HomeBlogs Balinese Caste System The Balinese caste system is a system of social organization similar to
the Indian caste system. However, India's caste system is far more
complicated than Bali's, and there are only four Balinese castes.
The four castes of Bali are: * Shudras - peasants making up more than 90% of Bali's population. They constitute close to 93% of the population. * Wesias (Vaishyas) - the caste of merchants & administrative officials * Satrias (Kshatriyas) - the warrior caste, it also included some nobility and kings * Brahmins - holy men and priests
Note the similarity of the castes to the four varnas (shudra, vaishya, kshatriya, brahmin) of India.
members of the four castes use different dialects of the Balinese
language to address members of a different caste. Middle Balinese is
generally used to speak to people whose caste is unknown in an
encounter. Once the caste status of the participants are established,
the proper language is used to address each other.
caste system is used more in religious settings where the members of the
lower caste would ask the members of the Brahman caste (the Pedandas)
to conduct ceremonies. Since the Dutch colonial years and more recently
after the Indonesian independence, the differences in the economic roles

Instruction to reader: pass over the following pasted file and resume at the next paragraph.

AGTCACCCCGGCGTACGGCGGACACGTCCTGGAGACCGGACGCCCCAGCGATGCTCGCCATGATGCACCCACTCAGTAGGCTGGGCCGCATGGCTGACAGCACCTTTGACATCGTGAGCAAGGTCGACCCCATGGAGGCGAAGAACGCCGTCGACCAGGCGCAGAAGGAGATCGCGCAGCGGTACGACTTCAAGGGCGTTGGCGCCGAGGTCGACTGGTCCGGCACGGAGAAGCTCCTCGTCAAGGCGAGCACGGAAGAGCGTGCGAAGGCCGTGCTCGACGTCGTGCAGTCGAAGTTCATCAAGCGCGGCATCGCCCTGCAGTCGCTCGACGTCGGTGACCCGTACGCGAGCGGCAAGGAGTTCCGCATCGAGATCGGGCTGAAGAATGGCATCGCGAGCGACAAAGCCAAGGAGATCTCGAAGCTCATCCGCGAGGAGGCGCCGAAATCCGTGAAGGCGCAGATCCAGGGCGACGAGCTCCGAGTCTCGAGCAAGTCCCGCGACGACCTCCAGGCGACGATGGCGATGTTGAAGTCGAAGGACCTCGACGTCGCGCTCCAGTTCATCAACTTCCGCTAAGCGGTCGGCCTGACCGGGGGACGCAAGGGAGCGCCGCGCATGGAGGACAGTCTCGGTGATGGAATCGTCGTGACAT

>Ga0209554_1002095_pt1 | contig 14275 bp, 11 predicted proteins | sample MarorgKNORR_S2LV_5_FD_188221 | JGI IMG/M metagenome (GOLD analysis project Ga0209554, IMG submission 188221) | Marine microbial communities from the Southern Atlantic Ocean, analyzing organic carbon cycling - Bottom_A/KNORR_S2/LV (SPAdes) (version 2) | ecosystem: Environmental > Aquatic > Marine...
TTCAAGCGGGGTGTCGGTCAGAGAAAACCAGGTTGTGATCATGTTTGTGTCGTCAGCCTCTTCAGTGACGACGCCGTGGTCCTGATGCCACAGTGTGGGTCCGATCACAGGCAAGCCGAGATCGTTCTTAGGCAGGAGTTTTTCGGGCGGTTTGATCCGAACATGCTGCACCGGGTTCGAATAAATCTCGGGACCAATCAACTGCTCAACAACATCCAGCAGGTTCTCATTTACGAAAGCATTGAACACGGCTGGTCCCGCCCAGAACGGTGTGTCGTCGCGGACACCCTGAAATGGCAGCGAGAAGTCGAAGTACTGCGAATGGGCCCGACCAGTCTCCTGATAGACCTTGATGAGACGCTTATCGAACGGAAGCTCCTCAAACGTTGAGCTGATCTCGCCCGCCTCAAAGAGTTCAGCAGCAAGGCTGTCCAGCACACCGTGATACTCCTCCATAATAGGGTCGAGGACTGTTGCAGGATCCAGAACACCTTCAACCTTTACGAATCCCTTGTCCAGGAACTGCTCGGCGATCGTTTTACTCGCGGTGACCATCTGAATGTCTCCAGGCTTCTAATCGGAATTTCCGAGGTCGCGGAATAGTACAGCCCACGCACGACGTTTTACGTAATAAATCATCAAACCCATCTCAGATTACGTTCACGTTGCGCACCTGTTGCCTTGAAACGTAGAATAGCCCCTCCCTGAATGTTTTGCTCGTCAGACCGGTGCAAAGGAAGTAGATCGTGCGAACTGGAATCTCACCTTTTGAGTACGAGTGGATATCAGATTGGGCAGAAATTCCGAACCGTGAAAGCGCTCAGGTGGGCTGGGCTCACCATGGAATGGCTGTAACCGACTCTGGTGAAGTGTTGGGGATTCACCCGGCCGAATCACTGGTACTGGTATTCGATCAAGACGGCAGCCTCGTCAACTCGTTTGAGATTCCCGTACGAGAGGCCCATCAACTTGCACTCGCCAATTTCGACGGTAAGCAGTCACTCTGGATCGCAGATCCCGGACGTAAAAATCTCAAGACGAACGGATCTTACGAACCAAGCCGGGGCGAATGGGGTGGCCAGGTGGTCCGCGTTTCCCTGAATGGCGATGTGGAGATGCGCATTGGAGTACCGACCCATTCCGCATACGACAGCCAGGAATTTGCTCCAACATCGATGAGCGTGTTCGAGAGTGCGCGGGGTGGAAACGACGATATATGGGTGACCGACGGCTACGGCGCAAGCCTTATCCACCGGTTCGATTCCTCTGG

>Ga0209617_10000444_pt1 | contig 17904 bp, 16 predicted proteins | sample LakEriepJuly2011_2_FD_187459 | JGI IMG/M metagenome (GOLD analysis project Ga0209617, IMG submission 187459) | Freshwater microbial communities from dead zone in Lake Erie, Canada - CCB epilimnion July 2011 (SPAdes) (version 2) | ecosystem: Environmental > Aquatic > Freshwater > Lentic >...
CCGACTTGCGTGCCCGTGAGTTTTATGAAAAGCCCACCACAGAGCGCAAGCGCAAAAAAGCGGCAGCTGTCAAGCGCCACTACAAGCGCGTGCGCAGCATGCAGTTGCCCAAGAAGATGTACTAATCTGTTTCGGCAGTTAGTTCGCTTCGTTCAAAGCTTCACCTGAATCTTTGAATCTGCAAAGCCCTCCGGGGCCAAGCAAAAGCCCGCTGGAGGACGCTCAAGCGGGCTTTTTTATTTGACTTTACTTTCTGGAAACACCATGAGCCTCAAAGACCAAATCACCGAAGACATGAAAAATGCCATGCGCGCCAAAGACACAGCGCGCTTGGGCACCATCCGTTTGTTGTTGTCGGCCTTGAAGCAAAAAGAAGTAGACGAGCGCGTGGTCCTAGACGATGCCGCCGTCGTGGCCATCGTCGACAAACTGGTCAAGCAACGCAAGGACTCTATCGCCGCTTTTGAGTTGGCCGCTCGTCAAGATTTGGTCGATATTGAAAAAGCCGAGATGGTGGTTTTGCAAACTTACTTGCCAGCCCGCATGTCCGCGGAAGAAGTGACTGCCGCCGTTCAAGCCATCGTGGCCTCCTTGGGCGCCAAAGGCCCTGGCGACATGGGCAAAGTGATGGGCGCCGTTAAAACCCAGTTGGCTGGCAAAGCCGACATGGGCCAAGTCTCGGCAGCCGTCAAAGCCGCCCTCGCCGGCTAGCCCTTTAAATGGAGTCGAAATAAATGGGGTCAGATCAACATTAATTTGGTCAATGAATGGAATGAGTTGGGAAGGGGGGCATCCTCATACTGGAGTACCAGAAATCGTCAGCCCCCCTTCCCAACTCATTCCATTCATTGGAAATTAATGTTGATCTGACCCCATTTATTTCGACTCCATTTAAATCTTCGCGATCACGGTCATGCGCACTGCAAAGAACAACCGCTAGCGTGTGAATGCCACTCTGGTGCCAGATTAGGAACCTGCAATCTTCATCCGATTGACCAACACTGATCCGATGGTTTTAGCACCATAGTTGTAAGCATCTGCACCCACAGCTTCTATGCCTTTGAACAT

of the members of the caste system are slowly eroding as the government
prohibits treatments based on the caste system.
Most of the
Kshatriya families in Java and Bali became extinct during the fall of
the Majapahit and the numerous Javanese wars. Almost all of the Balinese
Kshatriyas trace their origin to the royal family of King Deva Agung,
who ruled 500 years ago. Some of the original Kshatriyas, like those
claiming descent from Arya Damar were relegated to Wesia status, so only
those claiming descent from Deva Agung are recognized as proper
Kshatriya in Bali.
During the 1950s and 1960s there were
conflicts between supporters of the traditional caste system in Bali and
its opponents. Many of the latter were affiliated with the PKI, the
Communist Party of Indonesia, which was violently oppressed during the
Indonesian killings of 1965–1966.